Aaron Alexis had a record of gun violence and a history of mental illness.
In 2004, he shot out the tires of a construction worker, was arrested and let go. In 2010, he fired his gun into the apartment floor of his upstairs neighbor, was arrested and let go. He was discharged from the U.S. Navy and was seeking treatment for mental illness. Yet he still managed to clear a background check and purchase a shotgun in Virginia, before turning the weapon on workers at the Navy Yard in Washington, D.C., and killing 12 people Monday.
The violence at the Navy Yard has led some on Capitol Hill to contemplate resurrecting the background check compromise legislation that was narrowly defeated in the Senate in April 54 to 46. But even Majority Leader Harry Reid, D-Nev., who had worked relentlessly to convince politically vulnerable Democrats to take the vote, admitted that no tragedy could convince everyone in his caucus to get in line behind him.
"We don't have the votes," Reid said bluntly during a press briefing on Capitol Hill Tuesday.
Instead, lawmakers are looking at what they can get passed through the divided Congress this year – a mental health bill.
"The mental health component seems to be the place where the Congress could do the most good," says Sen. Lindsey Graham, R-S.C.
Earlier this year Sen. Joe Manchin, D-W.Va., and Sen. Patrick Toomey, R-Pa., surprised their colleagues when they introduced a bill that would close the so-called gun-show loophole and require gun buyers to be subjected to a background check no matter where they bought their firearm whether at a gun show, online, or a sporting goods store. But in the case of the Navy Yard Shooter, the background check wasn't the problem. Multiple news reports show Alexis was able to buy a gun over the weekend, which means he had to have passed a background check.
Many on Capitol Hill are asking how Alexis was able to pass that background check considering he reportedly was receiving mental health care. The Associated Press reported Tuesday that Alexis had been hearing voices and was suffering from insomnia.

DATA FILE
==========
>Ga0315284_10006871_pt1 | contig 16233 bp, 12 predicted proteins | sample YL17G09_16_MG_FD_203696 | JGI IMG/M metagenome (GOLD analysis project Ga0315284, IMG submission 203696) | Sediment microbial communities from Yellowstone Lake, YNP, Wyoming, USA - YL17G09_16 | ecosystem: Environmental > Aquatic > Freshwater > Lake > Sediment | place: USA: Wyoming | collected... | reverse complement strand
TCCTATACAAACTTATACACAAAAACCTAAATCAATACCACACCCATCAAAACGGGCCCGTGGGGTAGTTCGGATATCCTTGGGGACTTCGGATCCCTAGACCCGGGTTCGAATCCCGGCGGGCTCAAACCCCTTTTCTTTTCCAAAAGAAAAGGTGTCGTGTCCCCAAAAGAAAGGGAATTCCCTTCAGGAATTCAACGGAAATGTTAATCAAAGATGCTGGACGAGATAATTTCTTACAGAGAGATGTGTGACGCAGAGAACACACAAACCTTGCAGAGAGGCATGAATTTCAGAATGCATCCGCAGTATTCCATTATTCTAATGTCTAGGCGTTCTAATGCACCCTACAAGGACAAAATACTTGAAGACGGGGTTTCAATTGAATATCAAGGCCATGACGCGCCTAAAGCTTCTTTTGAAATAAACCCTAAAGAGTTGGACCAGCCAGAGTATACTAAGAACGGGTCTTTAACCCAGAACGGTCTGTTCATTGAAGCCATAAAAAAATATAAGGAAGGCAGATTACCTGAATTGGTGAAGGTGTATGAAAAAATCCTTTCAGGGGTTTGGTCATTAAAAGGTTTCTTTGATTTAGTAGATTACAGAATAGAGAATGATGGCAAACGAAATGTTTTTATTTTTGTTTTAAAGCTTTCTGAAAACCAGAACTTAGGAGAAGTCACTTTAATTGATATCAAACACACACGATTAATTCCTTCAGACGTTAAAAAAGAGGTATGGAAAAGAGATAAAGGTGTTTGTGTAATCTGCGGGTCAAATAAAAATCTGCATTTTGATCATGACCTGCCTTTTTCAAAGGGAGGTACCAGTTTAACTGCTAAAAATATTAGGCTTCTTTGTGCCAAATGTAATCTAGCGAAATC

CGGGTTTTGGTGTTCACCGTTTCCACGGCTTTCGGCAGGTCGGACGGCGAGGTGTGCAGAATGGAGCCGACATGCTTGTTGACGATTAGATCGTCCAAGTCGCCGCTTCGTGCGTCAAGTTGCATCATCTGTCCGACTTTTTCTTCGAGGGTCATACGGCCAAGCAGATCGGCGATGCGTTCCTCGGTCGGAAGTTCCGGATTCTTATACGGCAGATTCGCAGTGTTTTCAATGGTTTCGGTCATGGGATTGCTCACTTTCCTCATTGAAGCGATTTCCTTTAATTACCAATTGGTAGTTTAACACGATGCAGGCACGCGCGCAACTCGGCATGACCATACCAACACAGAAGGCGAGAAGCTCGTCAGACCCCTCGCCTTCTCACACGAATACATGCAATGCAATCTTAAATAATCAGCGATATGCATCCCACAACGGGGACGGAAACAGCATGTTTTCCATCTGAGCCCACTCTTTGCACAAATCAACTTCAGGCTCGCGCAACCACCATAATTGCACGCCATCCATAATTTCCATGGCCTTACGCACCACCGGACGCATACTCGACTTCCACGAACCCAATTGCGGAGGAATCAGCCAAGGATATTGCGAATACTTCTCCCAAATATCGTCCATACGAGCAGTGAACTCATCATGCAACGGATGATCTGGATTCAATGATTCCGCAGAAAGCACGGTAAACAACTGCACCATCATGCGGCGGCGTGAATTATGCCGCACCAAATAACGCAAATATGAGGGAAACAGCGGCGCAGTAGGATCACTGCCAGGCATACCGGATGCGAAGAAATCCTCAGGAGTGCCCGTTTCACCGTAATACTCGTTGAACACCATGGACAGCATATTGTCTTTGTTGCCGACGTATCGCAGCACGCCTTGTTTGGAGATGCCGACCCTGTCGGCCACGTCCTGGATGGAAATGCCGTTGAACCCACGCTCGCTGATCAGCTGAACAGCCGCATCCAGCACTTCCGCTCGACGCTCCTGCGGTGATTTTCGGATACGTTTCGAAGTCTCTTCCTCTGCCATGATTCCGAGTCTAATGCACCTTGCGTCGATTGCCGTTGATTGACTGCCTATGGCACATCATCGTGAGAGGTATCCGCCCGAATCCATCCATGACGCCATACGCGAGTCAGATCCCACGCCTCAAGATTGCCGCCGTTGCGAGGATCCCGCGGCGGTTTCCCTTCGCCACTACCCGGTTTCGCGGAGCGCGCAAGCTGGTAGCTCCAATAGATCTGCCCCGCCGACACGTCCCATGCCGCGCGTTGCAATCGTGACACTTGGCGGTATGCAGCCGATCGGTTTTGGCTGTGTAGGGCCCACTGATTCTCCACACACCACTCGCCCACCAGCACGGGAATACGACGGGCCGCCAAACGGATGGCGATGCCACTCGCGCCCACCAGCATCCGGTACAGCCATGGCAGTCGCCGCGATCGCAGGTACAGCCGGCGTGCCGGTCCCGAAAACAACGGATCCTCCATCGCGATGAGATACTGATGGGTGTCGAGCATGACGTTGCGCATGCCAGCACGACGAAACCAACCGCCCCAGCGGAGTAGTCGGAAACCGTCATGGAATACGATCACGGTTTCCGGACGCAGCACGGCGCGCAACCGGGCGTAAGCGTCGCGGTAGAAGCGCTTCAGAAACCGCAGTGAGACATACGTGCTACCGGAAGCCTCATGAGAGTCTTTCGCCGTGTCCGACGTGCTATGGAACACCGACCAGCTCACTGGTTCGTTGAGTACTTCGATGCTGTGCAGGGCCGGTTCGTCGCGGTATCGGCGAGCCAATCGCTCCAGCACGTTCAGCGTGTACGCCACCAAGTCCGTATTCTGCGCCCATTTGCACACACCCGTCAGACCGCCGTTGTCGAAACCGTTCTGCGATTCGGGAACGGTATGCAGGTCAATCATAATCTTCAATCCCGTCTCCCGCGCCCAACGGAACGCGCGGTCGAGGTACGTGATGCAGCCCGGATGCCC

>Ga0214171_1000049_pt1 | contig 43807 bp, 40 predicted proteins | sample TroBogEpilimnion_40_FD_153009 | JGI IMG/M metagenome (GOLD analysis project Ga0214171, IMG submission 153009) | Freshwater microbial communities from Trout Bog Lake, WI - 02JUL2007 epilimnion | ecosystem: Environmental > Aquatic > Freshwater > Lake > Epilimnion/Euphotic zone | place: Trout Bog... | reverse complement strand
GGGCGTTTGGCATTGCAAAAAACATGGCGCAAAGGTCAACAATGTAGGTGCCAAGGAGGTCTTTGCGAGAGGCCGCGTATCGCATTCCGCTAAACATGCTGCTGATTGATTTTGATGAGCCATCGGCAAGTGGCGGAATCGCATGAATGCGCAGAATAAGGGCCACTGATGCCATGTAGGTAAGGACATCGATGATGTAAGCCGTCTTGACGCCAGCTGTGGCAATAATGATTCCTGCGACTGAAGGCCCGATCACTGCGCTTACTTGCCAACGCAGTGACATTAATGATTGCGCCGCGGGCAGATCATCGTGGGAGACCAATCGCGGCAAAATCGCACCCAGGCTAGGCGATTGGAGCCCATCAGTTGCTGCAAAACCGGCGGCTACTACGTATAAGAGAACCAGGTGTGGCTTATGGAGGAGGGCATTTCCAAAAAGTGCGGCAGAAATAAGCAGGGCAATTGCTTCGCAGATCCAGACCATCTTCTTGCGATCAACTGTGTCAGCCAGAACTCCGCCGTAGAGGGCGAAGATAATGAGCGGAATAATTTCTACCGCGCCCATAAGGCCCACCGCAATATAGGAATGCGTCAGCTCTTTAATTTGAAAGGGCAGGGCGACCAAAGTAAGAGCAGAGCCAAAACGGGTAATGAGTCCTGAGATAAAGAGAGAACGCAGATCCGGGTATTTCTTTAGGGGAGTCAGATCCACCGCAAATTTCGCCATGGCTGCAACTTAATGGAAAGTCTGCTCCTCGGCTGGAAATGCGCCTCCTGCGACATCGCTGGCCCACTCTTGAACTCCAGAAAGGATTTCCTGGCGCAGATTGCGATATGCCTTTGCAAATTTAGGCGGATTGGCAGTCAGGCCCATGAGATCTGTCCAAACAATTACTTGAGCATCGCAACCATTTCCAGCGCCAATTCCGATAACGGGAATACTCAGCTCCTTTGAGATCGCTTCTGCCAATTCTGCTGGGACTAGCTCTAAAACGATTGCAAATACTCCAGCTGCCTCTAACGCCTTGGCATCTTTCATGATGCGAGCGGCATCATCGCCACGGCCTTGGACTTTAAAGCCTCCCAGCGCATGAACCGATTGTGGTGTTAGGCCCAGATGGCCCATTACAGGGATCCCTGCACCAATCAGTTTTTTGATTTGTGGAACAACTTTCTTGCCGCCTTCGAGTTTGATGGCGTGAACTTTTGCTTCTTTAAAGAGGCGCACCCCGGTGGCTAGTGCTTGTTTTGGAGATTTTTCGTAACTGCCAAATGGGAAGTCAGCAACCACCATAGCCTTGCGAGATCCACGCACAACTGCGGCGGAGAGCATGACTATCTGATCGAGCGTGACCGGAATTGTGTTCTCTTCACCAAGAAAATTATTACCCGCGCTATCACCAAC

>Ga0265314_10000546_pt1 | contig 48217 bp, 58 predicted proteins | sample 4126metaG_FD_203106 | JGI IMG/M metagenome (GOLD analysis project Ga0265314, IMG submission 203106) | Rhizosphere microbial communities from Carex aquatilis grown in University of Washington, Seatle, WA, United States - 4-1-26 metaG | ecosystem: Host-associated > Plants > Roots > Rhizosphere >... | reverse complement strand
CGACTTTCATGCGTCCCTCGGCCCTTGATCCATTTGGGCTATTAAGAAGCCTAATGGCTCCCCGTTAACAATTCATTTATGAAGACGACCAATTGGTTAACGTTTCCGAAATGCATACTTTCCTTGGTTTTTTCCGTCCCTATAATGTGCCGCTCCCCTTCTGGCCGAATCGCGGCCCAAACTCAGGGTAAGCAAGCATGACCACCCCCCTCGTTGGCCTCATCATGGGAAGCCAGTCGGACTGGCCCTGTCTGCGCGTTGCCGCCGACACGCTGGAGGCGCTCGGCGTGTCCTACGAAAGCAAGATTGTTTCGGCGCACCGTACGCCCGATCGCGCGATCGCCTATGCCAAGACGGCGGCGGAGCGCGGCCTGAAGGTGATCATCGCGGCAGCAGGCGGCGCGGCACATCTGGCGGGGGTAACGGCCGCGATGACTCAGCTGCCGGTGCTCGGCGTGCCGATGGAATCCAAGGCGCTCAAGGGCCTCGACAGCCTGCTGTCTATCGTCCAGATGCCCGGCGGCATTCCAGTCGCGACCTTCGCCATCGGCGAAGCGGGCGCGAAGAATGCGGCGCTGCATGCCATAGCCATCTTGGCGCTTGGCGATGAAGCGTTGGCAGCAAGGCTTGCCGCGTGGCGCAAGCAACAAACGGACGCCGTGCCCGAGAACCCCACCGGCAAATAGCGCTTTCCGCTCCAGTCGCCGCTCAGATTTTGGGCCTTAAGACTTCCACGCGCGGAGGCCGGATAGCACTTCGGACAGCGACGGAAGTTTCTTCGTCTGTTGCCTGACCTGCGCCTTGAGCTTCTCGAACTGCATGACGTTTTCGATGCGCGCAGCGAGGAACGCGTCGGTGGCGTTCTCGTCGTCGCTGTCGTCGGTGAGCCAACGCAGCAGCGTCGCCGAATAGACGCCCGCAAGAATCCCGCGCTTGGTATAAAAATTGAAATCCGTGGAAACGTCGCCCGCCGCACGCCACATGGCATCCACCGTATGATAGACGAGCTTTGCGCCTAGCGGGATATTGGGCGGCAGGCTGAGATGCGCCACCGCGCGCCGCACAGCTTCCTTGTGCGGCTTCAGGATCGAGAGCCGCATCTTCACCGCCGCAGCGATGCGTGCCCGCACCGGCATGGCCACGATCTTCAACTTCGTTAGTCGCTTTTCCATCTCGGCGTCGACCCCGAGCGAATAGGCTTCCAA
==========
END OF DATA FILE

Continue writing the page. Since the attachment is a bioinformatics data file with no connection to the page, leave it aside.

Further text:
Under the National Instant Criminal Background Check System, the database that includes the criminal and mental health records of Americans, a person must be "adjudicated mentally defective or involuntarily committed to a mental institution" in order to be barred from buying a gun.
And that is something, lawmakers say may need to be reevaluated.
"I will support anything I can to rehabilitate people, but also make sure that people who are not rehabilitated should not, because of their past record, be able to purchase a gun through a commercial sale," Manchin says.
Graham called reforming the standards for the NICs system "dicey," but reiterated that it would be worth Congress's time. After all, he said that the Navy Yard shooter had exhibited clear signs that he was not mentally healthy enough to own a firearm.
"I believe in responsible gun ownership, but that is not responsible gun ownership," Graham says.
Democratic Connecticut Sens. Richard Blumenthal and Chris Murphy, who have been in constant communication with the families of Newtown, Conn., the site of the mass shooting that left 20 first graders dead, said Tuesday that tackling the mental health issue would be a positive step forward.
"What is common to many of these shootings and even the individual tragedies is a mental health element, and that could be the basis for consensus going forward," Blumenthal says.
Mental health care advocacy groups say one of the best things Congress can do to help Americans with mental health issues is to keep their hands off of the Affordable Care Act, the president's legislation that a coalition of Republicans are hoping to defund in the most recent round of budget fights.
According to the Substance Abuse and Mental Health Services Administration, Obamacare will mean 2.6 million Americans with mental illness or substance abuse will be eligible to enroll for health care within the new insurance market places opening up on Oct. 1, and 2.7 million will be eligible for mental health care through the expansion of Medicaid.
The legislation would cover an array of new mental health procedures and medications many don't have access to now. It would also put more money into state governments to help offset the costs of mental health treatment, something states have cut by $4.35 billion between 2009 and 2012.
"The implementation of the ACA is critically important to helping people who are living with mental health conditions have more access," says Katrina Gay, the director for communication for the National Alliance of Mental Health, a nonpartisan advocacy group.
"Congress cannot try to delay something that is going to stop access to mental health care for people who need it. There are lot of people in that particular population that just do not have access to health care. I don't know if Congress quite connects the dots between ACA and mental health care."